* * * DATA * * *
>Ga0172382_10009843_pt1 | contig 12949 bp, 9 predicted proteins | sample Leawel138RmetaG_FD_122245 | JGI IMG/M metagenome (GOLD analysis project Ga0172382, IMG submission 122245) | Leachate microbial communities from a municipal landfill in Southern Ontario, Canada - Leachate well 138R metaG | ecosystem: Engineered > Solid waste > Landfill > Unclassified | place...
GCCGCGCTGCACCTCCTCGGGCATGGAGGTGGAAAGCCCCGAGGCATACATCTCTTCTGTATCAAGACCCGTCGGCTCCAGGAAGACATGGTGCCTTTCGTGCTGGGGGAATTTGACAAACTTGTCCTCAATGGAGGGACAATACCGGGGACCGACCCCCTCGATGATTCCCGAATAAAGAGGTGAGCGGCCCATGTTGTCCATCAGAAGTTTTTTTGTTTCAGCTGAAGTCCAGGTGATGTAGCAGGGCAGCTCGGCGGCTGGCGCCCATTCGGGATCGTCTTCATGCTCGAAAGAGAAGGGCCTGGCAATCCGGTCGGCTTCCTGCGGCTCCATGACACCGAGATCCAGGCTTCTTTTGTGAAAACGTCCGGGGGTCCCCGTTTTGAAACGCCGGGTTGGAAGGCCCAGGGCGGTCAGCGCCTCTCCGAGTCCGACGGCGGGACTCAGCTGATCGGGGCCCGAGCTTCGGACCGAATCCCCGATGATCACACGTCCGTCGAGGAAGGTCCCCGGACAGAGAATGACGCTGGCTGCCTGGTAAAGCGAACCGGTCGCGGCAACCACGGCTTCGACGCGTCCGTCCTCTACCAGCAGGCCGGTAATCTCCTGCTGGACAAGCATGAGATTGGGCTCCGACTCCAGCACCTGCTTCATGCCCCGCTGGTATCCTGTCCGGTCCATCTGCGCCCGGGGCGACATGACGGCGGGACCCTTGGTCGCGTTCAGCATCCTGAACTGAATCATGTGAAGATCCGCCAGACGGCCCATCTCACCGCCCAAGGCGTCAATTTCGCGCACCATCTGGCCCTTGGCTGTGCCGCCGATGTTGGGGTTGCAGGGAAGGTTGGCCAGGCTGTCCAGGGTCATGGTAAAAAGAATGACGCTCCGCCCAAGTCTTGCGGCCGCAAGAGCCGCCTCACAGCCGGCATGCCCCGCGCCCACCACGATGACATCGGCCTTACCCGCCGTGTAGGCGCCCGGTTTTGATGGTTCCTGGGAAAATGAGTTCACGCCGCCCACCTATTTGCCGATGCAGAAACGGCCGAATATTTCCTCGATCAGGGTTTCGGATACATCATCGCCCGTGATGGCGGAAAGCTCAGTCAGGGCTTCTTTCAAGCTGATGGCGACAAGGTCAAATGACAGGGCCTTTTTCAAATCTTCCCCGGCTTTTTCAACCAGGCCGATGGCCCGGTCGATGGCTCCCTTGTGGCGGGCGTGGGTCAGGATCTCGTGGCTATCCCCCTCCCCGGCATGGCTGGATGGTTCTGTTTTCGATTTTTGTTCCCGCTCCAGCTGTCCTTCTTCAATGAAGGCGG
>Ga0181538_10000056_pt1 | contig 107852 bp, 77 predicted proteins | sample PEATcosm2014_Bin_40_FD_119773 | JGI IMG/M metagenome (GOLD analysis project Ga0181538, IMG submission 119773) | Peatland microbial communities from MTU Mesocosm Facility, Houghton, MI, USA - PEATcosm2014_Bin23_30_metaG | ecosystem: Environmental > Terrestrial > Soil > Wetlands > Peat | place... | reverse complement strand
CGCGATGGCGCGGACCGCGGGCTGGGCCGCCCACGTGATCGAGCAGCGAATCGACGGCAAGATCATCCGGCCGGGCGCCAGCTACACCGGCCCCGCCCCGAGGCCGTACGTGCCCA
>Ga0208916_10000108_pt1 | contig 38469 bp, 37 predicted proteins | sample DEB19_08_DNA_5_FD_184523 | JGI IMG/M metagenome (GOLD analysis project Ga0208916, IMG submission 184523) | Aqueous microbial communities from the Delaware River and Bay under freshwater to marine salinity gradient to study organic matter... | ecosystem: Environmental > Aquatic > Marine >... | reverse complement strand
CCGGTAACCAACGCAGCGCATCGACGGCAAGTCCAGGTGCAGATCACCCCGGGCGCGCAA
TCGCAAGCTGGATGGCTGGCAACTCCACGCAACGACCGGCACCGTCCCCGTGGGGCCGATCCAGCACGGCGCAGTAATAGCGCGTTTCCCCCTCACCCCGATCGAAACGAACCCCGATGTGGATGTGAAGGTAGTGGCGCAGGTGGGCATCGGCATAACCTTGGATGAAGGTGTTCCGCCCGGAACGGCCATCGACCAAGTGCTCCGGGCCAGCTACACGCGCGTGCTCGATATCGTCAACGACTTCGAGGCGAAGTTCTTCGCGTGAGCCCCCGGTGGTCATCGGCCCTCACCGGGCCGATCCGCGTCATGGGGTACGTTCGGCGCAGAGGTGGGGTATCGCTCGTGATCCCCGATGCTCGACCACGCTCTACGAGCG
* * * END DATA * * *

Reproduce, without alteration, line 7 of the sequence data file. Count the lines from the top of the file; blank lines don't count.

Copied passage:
TCGCAAGCTGGATGGCTGGCAACTCCACGCAACGACCGGCACCGTCCCCGTGGGGCCGATCCAGCACGGCGCAGTAATAGCGCGTTTCCCCCTCACCCCGATCGAAACGAACCCCGATGTGGATGTGAAGGTAGTGGCGCAGGTGGGCATCGGCATAACCTTGGATGAAGGTGTTCCGCCCGGAACGGCCATCGACCAAGTGCTCCGGGCCAGCTACACGCGCGTGCTCGATATCGTCAACGACTTCGAGGCGAAGTTCTTCGCGTGAGCCCCCGGTGGTCATCGGCCCTCACCGGGCCGATCCGCGTCATGGGGTACGTTCGGCGCAGAGGTGGGGTATCGCTCGTGATCCCCGATGCTCGACCACGCTCTACGAGCG